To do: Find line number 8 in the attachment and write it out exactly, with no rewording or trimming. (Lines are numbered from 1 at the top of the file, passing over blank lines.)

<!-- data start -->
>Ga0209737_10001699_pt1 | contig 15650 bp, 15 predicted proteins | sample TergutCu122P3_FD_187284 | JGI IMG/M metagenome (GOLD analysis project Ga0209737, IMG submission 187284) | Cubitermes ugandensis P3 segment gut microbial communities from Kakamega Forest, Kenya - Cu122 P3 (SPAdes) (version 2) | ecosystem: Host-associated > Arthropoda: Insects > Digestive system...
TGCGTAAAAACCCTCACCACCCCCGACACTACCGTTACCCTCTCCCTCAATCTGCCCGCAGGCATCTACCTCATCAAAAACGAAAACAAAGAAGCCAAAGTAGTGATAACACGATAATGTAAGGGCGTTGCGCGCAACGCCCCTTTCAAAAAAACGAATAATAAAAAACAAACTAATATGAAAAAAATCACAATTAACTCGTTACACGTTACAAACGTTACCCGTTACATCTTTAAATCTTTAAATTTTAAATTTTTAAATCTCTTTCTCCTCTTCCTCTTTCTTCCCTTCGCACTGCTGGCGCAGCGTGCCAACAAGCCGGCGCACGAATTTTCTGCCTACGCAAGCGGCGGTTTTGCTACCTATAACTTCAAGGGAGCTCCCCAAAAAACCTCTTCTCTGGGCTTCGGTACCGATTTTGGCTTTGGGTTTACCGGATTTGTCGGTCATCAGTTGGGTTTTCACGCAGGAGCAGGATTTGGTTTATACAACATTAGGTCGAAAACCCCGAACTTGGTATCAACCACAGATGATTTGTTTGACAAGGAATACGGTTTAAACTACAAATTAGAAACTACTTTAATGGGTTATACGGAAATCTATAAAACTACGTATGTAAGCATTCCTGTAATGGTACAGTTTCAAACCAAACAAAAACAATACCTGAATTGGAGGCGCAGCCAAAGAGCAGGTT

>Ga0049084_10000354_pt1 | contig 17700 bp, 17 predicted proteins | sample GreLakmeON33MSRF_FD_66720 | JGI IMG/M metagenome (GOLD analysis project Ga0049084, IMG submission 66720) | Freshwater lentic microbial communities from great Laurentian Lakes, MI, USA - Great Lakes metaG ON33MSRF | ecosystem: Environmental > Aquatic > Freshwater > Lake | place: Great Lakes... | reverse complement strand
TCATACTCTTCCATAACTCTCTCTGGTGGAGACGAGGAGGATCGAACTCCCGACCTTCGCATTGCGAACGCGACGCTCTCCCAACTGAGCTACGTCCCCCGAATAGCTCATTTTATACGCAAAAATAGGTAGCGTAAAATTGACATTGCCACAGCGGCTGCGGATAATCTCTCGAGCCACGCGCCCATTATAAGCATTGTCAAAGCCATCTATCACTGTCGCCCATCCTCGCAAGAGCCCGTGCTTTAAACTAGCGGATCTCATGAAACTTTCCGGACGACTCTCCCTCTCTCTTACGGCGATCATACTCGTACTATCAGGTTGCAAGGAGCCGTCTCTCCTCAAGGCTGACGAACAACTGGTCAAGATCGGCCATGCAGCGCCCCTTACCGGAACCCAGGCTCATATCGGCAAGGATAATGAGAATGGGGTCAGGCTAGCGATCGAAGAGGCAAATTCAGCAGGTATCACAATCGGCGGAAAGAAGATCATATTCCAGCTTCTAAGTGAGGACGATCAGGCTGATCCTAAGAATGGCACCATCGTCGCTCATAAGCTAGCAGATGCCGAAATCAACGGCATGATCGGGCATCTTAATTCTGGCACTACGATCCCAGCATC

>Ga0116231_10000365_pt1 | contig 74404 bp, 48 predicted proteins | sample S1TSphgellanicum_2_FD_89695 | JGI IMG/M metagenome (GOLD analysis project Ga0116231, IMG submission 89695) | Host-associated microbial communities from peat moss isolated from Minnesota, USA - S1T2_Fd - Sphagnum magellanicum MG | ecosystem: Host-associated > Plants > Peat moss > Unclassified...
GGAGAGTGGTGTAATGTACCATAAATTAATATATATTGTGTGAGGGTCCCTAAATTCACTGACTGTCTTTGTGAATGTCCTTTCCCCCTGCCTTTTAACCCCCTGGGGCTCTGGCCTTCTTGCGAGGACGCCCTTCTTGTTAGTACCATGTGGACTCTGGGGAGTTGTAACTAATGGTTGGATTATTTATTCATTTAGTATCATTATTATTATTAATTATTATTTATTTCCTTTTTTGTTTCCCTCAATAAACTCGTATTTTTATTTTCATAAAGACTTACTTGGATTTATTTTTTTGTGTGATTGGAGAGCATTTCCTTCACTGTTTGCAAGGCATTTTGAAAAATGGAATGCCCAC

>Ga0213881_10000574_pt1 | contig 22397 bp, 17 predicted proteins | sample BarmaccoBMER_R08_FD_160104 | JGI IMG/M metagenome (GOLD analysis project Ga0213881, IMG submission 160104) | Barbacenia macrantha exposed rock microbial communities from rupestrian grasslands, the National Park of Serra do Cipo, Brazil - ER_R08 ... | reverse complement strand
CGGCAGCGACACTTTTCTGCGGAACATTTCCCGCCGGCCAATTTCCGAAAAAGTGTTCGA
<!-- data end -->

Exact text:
CGGCAGCGACACTTTTCTGCGGAACATTTCCCGCCGGCCAATTTCCGAAAAAGTGTTCGA